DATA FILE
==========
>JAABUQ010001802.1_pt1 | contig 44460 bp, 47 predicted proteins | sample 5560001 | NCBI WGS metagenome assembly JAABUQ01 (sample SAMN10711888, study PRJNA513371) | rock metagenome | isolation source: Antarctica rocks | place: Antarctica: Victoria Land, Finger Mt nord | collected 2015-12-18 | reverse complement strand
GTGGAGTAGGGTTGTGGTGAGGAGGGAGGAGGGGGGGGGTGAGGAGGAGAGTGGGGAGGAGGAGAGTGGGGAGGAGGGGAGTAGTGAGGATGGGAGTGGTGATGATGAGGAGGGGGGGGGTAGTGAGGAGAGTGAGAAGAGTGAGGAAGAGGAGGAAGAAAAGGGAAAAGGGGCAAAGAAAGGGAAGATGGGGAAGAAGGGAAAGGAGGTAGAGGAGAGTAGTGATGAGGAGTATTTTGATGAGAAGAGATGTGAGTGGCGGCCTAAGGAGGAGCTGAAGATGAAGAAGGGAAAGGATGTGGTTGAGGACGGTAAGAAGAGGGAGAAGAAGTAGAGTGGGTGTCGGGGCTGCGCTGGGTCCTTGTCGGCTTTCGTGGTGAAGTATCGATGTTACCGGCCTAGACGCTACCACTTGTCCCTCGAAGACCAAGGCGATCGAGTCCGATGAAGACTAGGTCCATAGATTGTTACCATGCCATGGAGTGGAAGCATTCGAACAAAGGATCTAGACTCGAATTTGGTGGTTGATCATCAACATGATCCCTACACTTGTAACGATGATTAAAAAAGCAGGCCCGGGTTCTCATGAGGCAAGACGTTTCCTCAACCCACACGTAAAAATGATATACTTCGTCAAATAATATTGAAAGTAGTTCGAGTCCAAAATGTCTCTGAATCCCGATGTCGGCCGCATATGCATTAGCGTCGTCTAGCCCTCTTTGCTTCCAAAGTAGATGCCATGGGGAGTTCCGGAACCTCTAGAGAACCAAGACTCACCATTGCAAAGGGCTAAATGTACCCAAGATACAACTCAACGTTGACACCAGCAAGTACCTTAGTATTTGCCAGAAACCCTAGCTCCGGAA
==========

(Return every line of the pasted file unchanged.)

>JAABUQ010001802.1_pt1 | contig 44460 bp, 47 predicted proteins | sample 5560001 | NCBI WGS metagenome assembly JAABUQ01 (sample SAMN10711888, study PRJNA513371) | rock metagenome | isolation source: Antarctica rocks | place: Antarctica: Victoria Land, Finger Mt nord | collected 2015-12-18 | reverse complement strand
GTGGAGTAGGGTTGTGGTGAGGAGGGAGGAGGGGGGGGGTGAGGAGGAGAGTGGGGAGGAGGAGAGTGGGGAGGAGGGGAGTAGTGAGGATGGGAGTGGTGATGATGAGGAGGGGGGGGGTAGTGAGGAGAGTGAGAAGAGTGAGGAAGAGGAGGAAGAAAAGGGAAAAGGGGCAAAGAAAGGGAAGATGGGGAAGAAGGGAAAGGAGGTAGAGGAGAGTAGTGATGAGGAGTATTTTGATGAGAAGAGATGTGAGTGGCGGCCTAAGGAGGAGCTGAAGATGAAGAAGGGAAAGGATGTGGTTGAGGACGGTAAGAAGAGGGAGAAGAAGTAGAGTGGGTGTCGGGGCTGCGCTGGGTCCTTGTCGGCTTTCGTGGTGAAGTATCGATGTTACCGGCCTAGACGCTACCACTTGTCCCTCGAAGACCAAGGCGATCGAGTCCGATGAAGACTAGGTCCATAGATTGTTACCATGCCATGGAGTGGAAGCATTCGAACAAAGGATCTAGACTCGAATTTGGTGGTTGATCATCAACATGATCCCTACACTTGTAACGATGATTAAAAAAGCAGGCCCGGGTTCTCATGAGGCAAGACGTTTCCTCAACCCACACGTAAAAATGATATACTTCGTCAAATAATATTGAAAGTAGTTCGAGTCCAAAATGTCTCTGAATCCCGATGTCGGCCGCATATGCATTAGCGTCGTCTAGCCCTCTTTGCTTCCAAAGTAGATGCCATGGGGAGTTCCGGAACCTCTAGAGAACCAAGACTCACCATTGCAAAGGGCTAAATGTACCCAAGATACAACTCAACGTTGACACCAGCAAGTACCTTAGTATTTGCCAGAAACCCTAGCTCCGGAA